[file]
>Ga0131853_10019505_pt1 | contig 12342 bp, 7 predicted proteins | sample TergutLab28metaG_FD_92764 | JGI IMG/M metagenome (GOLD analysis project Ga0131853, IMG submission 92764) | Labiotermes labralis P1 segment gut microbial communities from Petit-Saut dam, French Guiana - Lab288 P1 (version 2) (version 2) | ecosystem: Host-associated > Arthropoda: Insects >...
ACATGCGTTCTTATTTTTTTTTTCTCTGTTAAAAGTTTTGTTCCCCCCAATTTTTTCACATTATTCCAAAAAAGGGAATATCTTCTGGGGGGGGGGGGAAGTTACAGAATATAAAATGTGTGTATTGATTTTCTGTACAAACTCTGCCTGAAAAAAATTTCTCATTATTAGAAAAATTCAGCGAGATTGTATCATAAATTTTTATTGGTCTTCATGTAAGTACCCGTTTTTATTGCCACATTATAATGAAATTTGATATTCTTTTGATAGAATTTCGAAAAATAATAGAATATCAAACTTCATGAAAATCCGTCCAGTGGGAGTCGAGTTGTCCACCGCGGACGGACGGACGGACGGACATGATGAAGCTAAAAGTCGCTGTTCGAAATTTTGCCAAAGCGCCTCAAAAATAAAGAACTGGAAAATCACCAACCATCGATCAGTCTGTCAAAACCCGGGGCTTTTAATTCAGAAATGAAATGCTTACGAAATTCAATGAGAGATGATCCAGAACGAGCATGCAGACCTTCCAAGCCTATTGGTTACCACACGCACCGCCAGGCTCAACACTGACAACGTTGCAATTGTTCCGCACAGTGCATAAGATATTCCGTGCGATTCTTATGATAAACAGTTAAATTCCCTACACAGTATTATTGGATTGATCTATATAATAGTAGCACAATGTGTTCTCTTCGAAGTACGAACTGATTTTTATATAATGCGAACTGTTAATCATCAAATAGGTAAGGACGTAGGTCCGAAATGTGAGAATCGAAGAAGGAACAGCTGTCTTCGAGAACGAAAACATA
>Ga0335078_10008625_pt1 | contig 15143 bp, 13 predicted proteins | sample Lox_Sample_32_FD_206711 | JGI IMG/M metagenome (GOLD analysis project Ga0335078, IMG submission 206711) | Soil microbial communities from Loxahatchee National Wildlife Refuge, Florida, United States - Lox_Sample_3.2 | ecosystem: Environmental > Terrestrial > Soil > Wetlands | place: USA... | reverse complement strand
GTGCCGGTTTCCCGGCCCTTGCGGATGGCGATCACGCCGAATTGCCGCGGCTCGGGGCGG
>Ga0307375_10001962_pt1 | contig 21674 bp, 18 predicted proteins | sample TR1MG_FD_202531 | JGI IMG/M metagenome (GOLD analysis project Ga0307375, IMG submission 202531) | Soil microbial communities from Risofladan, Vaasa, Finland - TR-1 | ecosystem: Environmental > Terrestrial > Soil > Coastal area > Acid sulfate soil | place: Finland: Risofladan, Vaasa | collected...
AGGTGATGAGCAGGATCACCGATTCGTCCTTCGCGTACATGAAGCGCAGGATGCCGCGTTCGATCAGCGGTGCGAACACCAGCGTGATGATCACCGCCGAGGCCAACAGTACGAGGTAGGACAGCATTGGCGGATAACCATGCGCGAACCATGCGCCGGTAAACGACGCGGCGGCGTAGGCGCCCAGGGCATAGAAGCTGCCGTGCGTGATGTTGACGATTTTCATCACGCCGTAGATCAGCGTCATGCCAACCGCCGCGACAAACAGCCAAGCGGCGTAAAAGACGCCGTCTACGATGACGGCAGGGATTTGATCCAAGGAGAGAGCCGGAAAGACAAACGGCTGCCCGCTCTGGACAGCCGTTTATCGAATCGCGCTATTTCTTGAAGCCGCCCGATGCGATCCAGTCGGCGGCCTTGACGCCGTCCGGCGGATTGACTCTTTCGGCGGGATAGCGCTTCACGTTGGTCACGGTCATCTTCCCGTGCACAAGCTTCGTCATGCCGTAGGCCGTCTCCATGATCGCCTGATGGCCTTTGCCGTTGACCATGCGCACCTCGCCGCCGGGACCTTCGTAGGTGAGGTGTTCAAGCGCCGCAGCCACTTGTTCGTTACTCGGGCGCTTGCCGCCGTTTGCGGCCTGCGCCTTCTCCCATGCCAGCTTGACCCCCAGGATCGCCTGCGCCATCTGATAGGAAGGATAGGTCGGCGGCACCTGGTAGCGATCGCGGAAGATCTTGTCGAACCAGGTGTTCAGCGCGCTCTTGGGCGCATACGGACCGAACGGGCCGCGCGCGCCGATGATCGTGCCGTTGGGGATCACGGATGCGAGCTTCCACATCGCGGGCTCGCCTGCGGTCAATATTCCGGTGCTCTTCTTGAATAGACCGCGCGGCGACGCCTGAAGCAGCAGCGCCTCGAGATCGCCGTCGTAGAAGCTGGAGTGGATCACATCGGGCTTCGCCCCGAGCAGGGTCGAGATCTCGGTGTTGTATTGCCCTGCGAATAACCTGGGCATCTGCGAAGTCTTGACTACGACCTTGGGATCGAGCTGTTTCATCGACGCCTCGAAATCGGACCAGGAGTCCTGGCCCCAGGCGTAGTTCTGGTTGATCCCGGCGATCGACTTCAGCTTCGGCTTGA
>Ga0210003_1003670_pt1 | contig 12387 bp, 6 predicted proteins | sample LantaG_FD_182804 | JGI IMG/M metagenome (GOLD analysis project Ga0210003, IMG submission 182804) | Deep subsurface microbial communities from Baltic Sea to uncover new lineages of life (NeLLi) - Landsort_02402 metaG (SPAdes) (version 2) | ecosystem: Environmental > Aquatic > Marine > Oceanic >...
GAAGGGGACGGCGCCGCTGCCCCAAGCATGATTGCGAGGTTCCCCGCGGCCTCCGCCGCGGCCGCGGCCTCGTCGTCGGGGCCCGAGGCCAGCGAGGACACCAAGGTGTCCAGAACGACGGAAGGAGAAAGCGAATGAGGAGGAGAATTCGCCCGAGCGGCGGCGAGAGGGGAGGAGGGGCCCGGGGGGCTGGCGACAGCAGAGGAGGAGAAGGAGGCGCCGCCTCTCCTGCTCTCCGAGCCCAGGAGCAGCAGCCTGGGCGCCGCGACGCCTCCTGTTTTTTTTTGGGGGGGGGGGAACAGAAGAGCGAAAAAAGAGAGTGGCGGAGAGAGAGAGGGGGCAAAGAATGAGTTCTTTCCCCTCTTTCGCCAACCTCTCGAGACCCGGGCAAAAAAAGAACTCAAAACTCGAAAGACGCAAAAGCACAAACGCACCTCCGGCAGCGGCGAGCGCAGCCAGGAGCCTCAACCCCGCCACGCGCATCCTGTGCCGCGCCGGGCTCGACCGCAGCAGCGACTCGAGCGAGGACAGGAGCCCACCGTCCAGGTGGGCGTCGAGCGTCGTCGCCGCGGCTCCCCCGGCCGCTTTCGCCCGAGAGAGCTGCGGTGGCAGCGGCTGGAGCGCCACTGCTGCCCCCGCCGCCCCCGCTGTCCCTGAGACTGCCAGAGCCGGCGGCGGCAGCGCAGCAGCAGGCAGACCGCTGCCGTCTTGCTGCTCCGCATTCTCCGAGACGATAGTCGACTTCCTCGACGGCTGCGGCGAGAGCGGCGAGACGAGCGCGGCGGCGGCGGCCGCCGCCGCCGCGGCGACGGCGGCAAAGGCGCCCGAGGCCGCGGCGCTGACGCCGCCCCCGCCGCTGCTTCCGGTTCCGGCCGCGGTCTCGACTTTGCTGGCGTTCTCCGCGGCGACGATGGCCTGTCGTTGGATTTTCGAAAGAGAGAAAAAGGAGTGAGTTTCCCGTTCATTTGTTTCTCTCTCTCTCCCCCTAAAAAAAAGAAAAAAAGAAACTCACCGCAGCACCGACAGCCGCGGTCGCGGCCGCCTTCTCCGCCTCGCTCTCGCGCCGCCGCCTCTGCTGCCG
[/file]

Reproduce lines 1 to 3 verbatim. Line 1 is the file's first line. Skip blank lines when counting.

>Ga0131853_10019505_pt1 | contig 12342 bp, 7 predicted proteins | sample TergutLab28metaG_FD_92764 | JGI IMG/M metagenome (GOLD analysis project Ga0131853, IMG submission 92764) | Labiotermes labralis P1 segment gut microbial communities from Petit-Saut dam, French Guiana - Lab288 P1 (version 2) (version 2) | ecosystem: Host-associated > Arthropoda: Insects >...
ACATGCGTTCTTATTTTTTTTTTCTCTGTTAAAAGTTTTGTTCCCCCCAATTTTTTCACATTATTCCAAAAAAGGGAATATCTTCTGGGGGGGGGGGGAAGTTACAGAATATAAAATGTGTGTATTGATTTTCTGTACAAACTCTGCCTGAAAAAAATTTCTCATTATTAGAAAAATTCAGCGAGATTGTATCATAAATTTTTATTGGTCTTCATGTAAGTACCCGTTTTTATTGCCACATTATAATGAAATTTGATATTCTTTTGATAGAATTTCGAAAAATAATAGAATATCAAACTTCATGAAAATCCGTCCAGTGGGAGTCGAGTTGTCCACCGCGGACGGACGGACGGACGGACATGATGAAGCTAAAAGTCGCTGTTCGAAATTTTGCCAAAGCGCCTCAAAAATAAAGAACTGGAAAATCACCAACCATCGATCAGTCTGTCAAAACCCGGGGCTTTTAATTCAGAAATGAAATGCTTACGAAATTCAATGAGAGATGATCCAGAACGAGCATGCAGACCTTCCAAGCCTATTGGTTACCACACGCACCGCCAGGCTCAACACTGACAACGTTGCAATTGTTCCGCACAGTGCATAAGATATTCCGTGCGATTCTTATGATAAACAGTTAAATTCCCTACACAGTATTATTGGATTGATCTATATAATAGTAGCACAATGTGTTCTCTTCGAAGTACGAACTGATTTTTATATAATGCGAACTGTTAATCATCAAATAGGTAAGGACGTAGGTCCGAAATGTGAGAATCGAAGAAGGAACAGCTGTCTTCGAGAACGAAAACATA
>Ga0335078_10008625_pt1 | contig 15143 bp, 13 predicted proteins | sample Lox_Sample_32_FD_206711 | JGI IMG/M metagenome (GOLD analysis project Ga0335078, IMG submission 206711) | Soil microbial communities from Loxahatchee National Wildlife Refuge, Florida, United States - Lox_Sample_3.2 | ecosystem: Environmental > Terrestrial > Soil > Wetlands | place: USA... | reverse complement strand